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Purple Gallinule

9 RECORDS
MARC number#LocationCountyArrival dateDeparture dateObserversReport
2005-341Ashley Reservoir, HolyokeHampden11/3/200511/3/2005A. + L. Richardson (ph)11
2010-691High St. and Barker pond, LanesvilleEssex5/15/20105/24/2010S. Mirick* (ph), R. Heil (ph), R. Stymeist (ph), M. Keleher (vt.)16
2010-701Great Pond, EasthamBarnstable5/25/20105/25/2010Sarah Mumford (ph)16
2010-741189 Samoset Ave., HullPlymouth12/27/201012/27/2010Andrew Cartoceti (ph)16
2011-0111Cuttyhunk IslandDukes10/8/201110/8/2011R. Schain* (ph) et al.16
2012-1201Stony Brook Wildlife Sanctuary, NorfolkNorfolk10/7/201210/12/2012J. Bauer*, ph. R. Stymeist, ph. M. Iliff, ph. V. Zollo, m.ob.18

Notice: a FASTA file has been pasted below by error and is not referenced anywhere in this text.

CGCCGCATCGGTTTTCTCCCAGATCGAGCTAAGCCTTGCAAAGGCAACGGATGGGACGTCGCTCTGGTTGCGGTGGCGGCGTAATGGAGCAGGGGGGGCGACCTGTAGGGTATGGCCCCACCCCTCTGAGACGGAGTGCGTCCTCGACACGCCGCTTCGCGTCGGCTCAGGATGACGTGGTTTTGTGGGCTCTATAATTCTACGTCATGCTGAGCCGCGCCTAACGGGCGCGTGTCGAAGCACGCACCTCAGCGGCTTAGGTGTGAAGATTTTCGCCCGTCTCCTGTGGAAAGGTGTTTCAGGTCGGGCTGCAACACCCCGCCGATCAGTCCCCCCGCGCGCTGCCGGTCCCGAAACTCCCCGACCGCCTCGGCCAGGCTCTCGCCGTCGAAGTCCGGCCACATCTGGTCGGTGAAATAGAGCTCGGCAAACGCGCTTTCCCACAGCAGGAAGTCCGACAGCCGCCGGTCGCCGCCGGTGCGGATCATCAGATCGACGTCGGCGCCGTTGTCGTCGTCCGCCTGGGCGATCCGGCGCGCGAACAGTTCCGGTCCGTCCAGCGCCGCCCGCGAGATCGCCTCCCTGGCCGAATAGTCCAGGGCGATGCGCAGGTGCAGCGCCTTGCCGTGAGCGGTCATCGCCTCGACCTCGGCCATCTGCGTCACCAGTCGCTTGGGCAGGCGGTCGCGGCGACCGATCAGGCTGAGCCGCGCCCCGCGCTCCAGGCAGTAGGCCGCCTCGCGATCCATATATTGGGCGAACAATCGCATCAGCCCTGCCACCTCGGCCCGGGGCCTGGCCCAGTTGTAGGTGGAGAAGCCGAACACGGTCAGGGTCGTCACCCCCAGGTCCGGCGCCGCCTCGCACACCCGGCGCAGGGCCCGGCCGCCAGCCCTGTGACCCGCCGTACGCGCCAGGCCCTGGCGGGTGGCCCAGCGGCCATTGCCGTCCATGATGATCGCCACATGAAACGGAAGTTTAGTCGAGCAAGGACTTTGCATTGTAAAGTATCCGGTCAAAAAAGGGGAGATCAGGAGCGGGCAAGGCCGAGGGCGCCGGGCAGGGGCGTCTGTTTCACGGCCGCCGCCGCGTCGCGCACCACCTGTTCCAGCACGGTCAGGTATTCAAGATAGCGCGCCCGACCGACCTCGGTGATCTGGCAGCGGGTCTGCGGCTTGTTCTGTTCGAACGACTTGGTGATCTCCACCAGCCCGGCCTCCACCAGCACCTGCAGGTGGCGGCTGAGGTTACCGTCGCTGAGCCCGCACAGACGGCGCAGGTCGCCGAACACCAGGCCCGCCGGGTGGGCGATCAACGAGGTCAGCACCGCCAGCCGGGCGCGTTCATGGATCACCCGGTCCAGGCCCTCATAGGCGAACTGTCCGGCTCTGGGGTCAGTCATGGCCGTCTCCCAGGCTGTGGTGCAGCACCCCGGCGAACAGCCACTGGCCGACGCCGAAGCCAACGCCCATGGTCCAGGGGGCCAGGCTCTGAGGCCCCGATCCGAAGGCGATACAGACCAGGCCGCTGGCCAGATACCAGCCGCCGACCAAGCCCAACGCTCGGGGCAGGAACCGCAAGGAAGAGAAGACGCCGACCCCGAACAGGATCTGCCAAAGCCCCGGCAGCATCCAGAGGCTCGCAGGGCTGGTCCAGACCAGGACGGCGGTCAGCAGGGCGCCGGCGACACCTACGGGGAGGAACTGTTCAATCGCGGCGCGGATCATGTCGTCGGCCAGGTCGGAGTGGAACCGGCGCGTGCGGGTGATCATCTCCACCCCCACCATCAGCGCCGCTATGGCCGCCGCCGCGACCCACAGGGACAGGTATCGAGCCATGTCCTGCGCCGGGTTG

2013-0441Devil’s Dishfull Pond, PeabodyEssex9/16/201310/14/2014P. Ruvido*, ph. J. Lawson, ph. J. Offermann, m. ob.18
2015-0541Westborough WMA, Chauncy Pond, WestboroughWorcester10/21/201510/22/2015ph. J. Lawson*20
2015-0551Burrage Pond WMA, HansonPlymouth11/8/201511/8/2015ph. E. Vacchino*20

With well over 50 records, this attractive and highly wandering marsh bird is found nearly annually in Massachusetts. While most records are along the coast, a couple recent records, including Worcester County, suggest that the bird may be even more frequent than is expected. Its fairly shy and retiring nature can make it difficult to locate, and the bird’s preferred habitat of freshwater marshes often results in it arriving at locations that are difficult for birders to access.

First year birds are easy to identify by their tan underparts, green back, yellow legs and almost comically large feet. Adults have a beautiful combination of purple and blue underparts, and green wings. Confusion with the introduced Purple Swamphen could be a problem, but note the Purple Gallinule’s smaller size, yellow legs, and green wings. Purple Swamphens always show red or reddish legs.


Photo by R. Schain 8 Oct 2011


Photo by J. Lawson, 22 Oct 2015